As island countries, they’re geographically similar, but Denmark and Bahrain also have a shared history dating back to the 1950s.
by Alexis Kunsak, photo by Pedronet
The word ‘bahrain’ means ‘two seas’ in Arabic, making the island country of Bahrain the ‘kingdom of the two seas’ – a description that could equally be applied to Denmark. But the similarities don’t end there. Many Danes watching the mounting tensions in Bahrain over the couple of months will be unaware of the country’s long-standing connection to Denmark due to the work of an archaeologist named Peter Vilhelm Glob.
In the 1950s, he discovered and excavated the ruins of the ancient Dilmun civilization in the tiny island country, which established a distinct cultural history for the people of Bahrain. The ancient land of Dilmun was part of a Mesopotamian trade route in the 2nd century BC and written about by the Sumerians on clay tablets. The land’s description as a kind of paradise, full of wealth and fertile plants, has led to some historians concluding that it was the location of the Garden of Eden. Before the digs Glob led in the 1950s, it was assumed that Bahrain was simply a burial ground for other ancient civilizations from present-day Saudi Arabia. So Glob’s discovery that he was digging up a completely unique civilization on these islands changed the history of Bahrain.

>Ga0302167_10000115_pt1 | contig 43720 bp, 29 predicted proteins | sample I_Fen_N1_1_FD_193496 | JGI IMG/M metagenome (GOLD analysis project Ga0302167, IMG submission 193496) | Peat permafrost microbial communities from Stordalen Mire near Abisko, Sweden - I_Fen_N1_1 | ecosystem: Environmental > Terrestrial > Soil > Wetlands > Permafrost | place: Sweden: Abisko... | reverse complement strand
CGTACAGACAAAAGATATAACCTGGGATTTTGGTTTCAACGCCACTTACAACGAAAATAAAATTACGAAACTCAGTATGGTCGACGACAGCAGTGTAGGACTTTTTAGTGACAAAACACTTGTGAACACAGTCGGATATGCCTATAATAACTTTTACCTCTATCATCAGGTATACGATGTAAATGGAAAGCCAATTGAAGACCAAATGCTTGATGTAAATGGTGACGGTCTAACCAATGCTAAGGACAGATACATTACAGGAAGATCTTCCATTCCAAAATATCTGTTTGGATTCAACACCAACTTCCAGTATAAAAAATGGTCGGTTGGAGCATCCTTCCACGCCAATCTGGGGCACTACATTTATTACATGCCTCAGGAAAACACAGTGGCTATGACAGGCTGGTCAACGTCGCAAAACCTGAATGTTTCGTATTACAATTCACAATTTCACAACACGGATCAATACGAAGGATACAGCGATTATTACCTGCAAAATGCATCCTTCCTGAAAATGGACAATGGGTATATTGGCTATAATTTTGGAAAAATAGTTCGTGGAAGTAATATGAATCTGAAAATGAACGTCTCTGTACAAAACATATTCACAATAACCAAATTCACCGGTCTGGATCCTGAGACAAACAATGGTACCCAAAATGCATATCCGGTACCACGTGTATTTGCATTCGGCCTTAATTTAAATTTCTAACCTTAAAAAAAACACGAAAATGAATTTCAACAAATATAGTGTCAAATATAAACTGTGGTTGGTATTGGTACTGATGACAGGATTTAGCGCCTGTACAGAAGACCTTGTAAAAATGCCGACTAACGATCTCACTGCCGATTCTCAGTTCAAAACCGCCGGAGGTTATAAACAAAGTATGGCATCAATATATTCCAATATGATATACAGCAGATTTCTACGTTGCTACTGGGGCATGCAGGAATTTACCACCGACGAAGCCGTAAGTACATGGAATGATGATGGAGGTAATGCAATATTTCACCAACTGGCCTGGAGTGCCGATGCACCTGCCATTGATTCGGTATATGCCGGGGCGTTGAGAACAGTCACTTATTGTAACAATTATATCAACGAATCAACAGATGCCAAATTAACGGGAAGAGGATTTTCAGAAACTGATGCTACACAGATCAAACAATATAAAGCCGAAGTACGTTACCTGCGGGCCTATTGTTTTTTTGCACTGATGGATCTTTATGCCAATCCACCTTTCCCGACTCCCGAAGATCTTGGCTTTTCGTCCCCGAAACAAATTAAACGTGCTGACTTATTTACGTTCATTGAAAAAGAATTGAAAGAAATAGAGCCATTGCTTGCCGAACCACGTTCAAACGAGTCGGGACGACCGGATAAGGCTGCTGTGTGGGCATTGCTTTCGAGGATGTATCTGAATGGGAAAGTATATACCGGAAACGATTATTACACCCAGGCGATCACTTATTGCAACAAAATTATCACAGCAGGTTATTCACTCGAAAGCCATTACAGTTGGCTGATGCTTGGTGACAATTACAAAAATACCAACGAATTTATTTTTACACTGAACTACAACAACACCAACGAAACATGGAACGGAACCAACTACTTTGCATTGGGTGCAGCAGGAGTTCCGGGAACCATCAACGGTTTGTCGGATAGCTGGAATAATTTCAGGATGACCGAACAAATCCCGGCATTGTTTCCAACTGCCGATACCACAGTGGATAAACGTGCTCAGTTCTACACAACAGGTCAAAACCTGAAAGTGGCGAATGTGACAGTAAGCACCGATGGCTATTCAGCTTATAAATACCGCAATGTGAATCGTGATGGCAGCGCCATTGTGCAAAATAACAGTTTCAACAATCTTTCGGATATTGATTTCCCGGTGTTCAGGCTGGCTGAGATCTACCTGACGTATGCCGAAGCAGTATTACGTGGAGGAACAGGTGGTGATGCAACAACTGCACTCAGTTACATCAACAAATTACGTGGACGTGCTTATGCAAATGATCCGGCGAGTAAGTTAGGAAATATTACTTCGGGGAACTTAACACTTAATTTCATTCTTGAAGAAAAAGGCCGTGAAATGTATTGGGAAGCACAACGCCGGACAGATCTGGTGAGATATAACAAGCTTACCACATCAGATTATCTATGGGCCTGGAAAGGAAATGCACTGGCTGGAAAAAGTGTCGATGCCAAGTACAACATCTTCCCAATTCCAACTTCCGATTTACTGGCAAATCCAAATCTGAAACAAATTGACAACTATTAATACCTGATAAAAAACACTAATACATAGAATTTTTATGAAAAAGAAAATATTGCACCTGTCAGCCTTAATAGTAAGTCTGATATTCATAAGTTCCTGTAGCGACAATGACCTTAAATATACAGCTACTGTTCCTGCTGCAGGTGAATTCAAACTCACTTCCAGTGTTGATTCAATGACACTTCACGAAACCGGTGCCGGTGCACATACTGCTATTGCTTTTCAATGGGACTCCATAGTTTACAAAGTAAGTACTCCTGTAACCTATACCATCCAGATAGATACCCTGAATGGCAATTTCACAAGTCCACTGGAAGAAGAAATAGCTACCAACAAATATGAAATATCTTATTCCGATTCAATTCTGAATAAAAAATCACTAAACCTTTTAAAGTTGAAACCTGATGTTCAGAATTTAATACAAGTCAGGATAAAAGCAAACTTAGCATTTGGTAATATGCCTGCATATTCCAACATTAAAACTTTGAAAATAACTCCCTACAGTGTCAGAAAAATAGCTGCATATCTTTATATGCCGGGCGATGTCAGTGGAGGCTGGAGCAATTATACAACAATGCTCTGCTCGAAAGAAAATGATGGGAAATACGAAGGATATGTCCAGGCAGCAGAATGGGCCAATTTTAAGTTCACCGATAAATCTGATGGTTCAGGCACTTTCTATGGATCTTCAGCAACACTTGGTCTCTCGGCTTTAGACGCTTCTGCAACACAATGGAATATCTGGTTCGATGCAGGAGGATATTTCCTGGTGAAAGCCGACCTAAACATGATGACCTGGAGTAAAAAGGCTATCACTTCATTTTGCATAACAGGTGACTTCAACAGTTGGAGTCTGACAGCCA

Bog people discovery
Glob is most famous for his work on the bog people discovered in the peat bogs in Jutland in the 1950s. Initially the locals who discovered them thought they were recent murder victims, but Glob quickly ascertained that they had actually been naturally mummified and dated from the 4th century BC. Glob researched the background of these Iron and Bronze Age people, publishing several anthropological studies on the history of the Stone Age and the Vikings in Denmark. During his career he led excavations of one of the oldest Neolithic sites, discovered on the peninsula of Djursland in Jutland, and was the director of the National Museum in Copenhagen. In 1949 he accepted a position in Aarhus as the new chairman of prehistoric archaeology at Aarhus University. He moved to Jutland and also headed the Prehistoric Museum, originally a part of the university.
Glob was working in western Greenland when he received permission from the ruler of Bahrain, Shaikh Salman ibn Hamad Al Khalifa, to begin excavations in his country. Glob was adept at research and had read an oriental proverb that a good hunting falcon is worth as much as a fair number of thoroughbred horses, and even ten times as much as many beautiful young women. So he caught a white falcon in western Greenland and sent it as a gift. Afterwards he and his crew were welcomed with open arms in Bahrain. Shaikh Salman also received the Grand Cross of the Order of the Dannebrog in 1953 in recognition of the diplomatic relationship between the two countries. Glob believed that the development of culture and history in small countries like Denmark and Bahrain could only be understood in a global context. Although the Prehistoric Museum in Aarhus was only a small regional organisation, he pushed for access to other areas of the world to gain a more complete picture of the prehistoric eras. Excavations began in several countries along the coast of the Persian Gulf in 1953, while the region was under varying degrees of British control.